Autophagy also plays a role in response to treatment. An extensive literature suggests that autophagy can protect cancer cells against commonly used cancer therapies including a wide array of different drugs and radiation (Thorburn et al., 2014; Rebecca and Amaravadi, 2015). Such studies are the basis for most of the current efforts to target autophagy in patients (Table 2). Perhaps even more important than chemo-sensitization, autophagy inhibition may overcome acquired resistance to other anti-cancer agents. The best evidence for this is in tumors with activating mutations in BRAF that have become resistant to BRAF inhibitors like vemurafenib. Vemurafenib resistance in melanoma is associated with increased autophagy and autophagy inhibition can reverse resistance associated with endoplasmic reticulum stress (Ma et al., 2014). There is also evidence that autophagy inhibition to overcome drug resistance can be effective in patients. A MG-132 cancer patient with a BRAF mutant tumor that had become resistant to vemurafenib was successfully treated with a combination of CQ and vemurafenib experiencing long term tumor regression on the combination treatment (Levy et al., 2014). Importantly, this patient had periods of time when the autophagy inhibitor CQ was maintained but the BRAF inhibitor was discontinued for periods of time. In every instance, this led to increased tumor growth that was reversed when the combination treatment was re-established. This case study is the first to suggest that autophagy inhibition with CQ can overcome acquired resistance to the kinase inhibitor but that only combination treatment with both the BRAF inhibitor and the autophagy inhibitor is effective. Continued follow up of this patient has demonstrated sustained tumor regression for over two and a half years and more recent studies submitted for publication from Mulcahy-Levy et al. have extended these findings to two other patients both of whom acquired resistance to vemurafenib following successful therapy and then experienced clinical improvement on the combination of CQ and vemurafenib.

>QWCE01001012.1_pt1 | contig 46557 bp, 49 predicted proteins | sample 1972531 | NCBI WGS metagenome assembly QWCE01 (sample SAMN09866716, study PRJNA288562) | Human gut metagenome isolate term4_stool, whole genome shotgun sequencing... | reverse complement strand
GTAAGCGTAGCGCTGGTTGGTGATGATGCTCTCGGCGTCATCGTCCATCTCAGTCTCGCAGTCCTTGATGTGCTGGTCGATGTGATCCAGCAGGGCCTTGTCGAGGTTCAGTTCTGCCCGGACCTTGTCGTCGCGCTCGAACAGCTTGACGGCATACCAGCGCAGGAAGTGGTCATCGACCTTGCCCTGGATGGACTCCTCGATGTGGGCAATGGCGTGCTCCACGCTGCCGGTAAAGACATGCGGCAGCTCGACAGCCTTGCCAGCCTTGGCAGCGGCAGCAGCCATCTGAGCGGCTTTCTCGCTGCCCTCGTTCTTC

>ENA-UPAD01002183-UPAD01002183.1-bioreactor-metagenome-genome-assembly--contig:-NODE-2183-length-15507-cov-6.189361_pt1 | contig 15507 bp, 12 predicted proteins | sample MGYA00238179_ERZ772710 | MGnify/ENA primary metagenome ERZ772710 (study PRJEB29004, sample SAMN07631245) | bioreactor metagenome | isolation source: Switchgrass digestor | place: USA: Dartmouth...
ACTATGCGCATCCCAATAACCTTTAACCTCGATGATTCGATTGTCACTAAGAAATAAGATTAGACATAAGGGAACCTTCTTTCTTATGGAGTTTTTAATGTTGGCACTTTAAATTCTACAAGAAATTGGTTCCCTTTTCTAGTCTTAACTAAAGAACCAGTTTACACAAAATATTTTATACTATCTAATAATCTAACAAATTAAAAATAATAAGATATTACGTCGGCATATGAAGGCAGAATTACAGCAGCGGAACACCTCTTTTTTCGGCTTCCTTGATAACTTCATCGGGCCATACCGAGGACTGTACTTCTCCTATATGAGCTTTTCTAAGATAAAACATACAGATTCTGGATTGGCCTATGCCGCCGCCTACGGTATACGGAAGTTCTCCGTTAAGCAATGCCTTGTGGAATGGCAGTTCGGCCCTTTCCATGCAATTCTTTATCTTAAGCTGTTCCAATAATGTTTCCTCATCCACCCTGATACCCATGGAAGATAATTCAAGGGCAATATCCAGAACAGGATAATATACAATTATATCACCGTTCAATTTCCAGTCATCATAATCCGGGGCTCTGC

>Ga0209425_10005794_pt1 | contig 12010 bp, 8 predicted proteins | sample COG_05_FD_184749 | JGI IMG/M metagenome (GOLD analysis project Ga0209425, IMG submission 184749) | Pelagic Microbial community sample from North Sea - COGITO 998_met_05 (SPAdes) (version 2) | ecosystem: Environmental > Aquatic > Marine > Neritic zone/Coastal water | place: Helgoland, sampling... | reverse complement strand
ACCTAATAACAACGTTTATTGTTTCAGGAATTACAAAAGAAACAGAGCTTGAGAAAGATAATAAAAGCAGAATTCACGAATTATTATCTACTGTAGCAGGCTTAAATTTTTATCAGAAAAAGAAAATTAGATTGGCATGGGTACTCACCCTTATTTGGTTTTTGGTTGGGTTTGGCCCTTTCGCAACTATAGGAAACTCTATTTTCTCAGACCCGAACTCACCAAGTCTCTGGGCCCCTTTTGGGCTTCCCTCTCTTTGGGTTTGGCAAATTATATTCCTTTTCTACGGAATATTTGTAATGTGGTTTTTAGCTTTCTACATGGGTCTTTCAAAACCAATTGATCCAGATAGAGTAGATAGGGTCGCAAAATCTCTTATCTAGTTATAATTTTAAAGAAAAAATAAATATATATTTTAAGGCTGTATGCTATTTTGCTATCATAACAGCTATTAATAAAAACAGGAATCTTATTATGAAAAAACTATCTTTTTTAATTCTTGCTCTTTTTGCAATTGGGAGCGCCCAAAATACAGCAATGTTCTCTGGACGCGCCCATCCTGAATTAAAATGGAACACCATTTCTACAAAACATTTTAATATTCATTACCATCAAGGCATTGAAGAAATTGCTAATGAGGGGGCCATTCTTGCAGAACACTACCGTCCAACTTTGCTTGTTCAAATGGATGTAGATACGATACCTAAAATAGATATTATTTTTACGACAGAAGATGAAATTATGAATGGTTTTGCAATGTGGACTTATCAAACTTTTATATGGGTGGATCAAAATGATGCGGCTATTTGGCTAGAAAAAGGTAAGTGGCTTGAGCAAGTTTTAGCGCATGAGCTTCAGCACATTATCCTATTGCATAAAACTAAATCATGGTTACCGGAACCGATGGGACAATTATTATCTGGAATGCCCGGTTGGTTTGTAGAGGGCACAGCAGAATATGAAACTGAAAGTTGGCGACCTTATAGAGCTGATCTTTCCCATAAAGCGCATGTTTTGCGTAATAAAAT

Although most current clinical trials (Table 2) involve autophagy inhibition, there are arguments against this idea often revolving around effects of autophagy inhibition on the immune response to cancer (Zhong et al., 2016). It has been reported that “immunogenic” tumor cell killing– i.e. killing cancer cells with chemotherapy in a way that will lead to effective engagement of an anti-tumor immune response – requires that the dying cancer cells have functional autophagy (Michaud et al., 2011) leading to suggestions that we should try to enhance autophagy to improve cancer immunotherapy (Zhong et al., 2016). Consistent with this idea, a recent study concluded that caloric restriction could enhance tumor immunosurveillance only for autophagy-proficient tumors (Pietrocola et al., 2016). However, autophagy inhibition can enhance immune cell-mediated, anti-tumor effects under at least some circumstances (Liang et al., 2012; Baginska et al., 2013). More work is needed to better understand the interplay between autophagy\’s role(s) in the anti-tumor immune response.